This generalized study provides first order insights into the effect of heat advection on ground source heat pump (GSHP) system operation and the optimization of spacing between borehole heat exchangers (BHE) using groundwater flow and heat transport models. In these systems, there is a threshold Péclet number, the ratio of heat advection rate to heat conduction rate, beyond which the efficiency of heat transfer between the BHEs and the aquifer is significantly increased, thus lowering the temperature drop of the circulating fluid in the BHE and increasing the overall efficiency of the BHE system. This threshold Péclet number depends on the groundwater flow rate and effective thermal diffusivity (among other factors) of the system and, for the given conditions, is approximately 2 with a 1% change in BHE outlet temperature and approximately 11 with a 5% change. In GSHP systems with standardized spacings between BHEs, groundwater heat advection can cause negative thermal interactions between heat exchangers, which can be eliminated and in some situations replaced with positive thermal interactions by optimizing the spacing between BHEs. Above the threshold Péclet number, there is specified spacing between heat exchangers that will allow for the utilization of the previous season's heat injection or extraction, a half year transport distance. For the GSHP system simulated in this study, the BHE spacings for optimization are 6.65 m and 13.8 at groundwater flow velocities of 2.5 x 10<super>-5</super> m/s and 5 x 10<super>-5</super> m/s, respectively. It may also be possible to space the heat exchangers at a distance that captures heat after a year and a half of transport (for systems with only slight heat advection dominance), but more simulations are necessary to investigate the results of such a strategy.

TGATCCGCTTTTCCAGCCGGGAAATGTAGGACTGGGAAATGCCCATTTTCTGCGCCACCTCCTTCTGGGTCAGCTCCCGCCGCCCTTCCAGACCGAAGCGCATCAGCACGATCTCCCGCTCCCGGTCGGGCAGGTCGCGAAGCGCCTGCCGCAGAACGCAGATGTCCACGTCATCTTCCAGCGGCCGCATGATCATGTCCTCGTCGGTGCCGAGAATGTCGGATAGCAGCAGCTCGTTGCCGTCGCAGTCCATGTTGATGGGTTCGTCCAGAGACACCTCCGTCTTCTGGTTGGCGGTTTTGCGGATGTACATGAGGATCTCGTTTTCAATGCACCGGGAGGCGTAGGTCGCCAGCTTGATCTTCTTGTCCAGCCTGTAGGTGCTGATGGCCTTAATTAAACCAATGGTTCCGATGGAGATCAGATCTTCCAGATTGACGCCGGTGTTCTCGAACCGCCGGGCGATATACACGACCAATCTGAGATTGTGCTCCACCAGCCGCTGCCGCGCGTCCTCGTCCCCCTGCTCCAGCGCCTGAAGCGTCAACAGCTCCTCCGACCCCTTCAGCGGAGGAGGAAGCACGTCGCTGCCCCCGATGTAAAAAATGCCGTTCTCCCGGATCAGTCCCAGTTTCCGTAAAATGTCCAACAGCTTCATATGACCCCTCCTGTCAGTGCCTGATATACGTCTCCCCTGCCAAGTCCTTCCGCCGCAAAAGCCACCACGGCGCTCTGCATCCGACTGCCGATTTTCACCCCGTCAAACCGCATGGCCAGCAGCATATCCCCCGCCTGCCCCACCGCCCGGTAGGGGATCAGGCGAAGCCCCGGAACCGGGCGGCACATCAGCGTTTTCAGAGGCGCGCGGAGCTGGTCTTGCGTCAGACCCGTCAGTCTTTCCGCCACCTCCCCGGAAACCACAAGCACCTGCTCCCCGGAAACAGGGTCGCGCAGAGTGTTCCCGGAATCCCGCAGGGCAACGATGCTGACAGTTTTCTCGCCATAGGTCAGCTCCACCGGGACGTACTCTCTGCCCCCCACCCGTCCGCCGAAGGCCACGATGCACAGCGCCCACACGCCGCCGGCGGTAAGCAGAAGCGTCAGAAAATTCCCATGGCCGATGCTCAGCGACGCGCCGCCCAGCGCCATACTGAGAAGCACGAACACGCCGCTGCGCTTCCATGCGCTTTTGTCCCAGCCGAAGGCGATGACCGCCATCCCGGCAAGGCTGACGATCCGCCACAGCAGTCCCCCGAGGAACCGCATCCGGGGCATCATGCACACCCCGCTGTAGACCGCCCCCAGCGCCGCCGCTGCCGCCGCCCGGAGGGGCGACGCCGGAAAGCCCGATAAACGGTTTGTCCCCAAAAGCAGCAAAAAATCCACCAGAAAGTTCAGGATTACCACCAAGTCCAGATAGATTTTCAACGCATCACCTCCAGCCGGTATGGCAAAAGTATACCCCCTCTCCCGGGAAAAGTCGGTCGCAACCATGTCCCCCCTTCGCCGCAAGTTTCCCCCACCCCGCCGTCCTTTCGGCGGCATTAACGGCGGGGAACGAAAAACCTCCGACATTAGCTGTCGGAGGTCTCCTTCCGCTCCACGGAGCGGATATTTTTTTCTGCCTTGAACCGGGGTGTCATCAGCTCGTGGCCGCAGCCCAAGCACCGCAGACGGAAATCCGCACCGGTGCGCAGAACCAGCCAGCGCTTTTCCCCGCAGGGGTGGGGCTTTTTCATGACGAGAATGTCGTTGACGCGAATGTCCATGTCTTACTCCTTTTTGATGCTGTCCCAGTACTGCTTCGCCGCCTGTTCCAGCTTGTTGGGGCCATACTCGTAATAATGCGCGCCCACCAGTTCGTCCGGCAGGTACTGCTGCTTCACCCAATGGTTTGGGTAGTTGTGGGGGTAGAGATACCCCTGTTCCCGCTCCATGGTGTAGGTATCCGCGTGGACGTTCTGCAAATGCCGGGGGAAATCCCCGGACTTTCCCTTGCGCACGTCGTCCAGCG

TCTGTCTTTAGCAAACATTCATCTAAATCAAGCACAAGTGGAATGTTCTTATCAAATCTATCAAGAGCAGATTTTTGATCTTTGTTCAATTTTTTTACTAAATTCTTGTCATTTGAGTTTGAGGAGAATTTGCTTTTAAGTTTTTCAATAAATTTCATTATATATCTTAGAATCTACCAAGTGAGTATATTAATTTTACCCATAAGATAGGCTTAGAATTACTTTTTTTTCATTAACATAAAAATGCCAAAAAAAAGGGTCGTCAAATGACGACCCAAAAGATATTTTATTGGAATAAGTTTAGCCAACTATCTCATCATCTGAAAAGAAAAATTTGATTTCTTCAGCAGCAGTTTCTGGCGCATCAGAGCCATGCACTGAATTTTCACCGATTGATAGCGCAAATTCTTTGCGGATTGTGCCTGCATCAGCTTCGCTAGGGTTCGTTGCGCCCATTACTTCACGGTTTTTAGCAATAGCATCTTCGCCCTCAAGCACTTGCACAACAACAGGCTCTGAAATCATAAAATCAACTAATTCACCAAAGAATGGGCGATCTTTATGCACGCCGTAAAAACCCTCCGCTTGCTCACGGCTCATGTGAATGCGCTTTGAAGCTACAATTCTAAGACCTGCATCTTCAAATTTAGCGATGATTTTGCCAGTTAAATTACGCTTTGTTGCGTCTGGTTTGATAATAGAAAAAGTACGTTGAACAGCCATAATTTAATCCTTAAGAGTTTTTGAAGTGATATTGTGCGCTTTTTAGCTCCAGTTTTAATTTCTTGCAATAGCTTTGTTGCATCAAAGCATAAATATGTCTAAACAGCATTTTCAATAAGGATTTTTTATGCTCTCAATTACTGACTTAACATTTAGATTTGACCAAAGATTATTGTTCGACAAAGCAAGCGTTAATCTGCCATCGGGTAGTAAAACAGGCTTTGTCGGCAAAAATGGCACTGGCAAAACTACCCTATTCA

University of Minnesota M.S. thesis. September 2013. Major: Water Resources Science. Advisor: Martin O. Saar. 1 computer file (PDF); x, 83 pages.
Optimizing borehole Heat exchanger spacing to maximize advective heat transfer.
Retrieved from the University of Minnesota Digital Conservancy,
Content distributed via the University of Minnesota's Digital Conservancy may be subject to additional license and use restrictions applied by the depositor.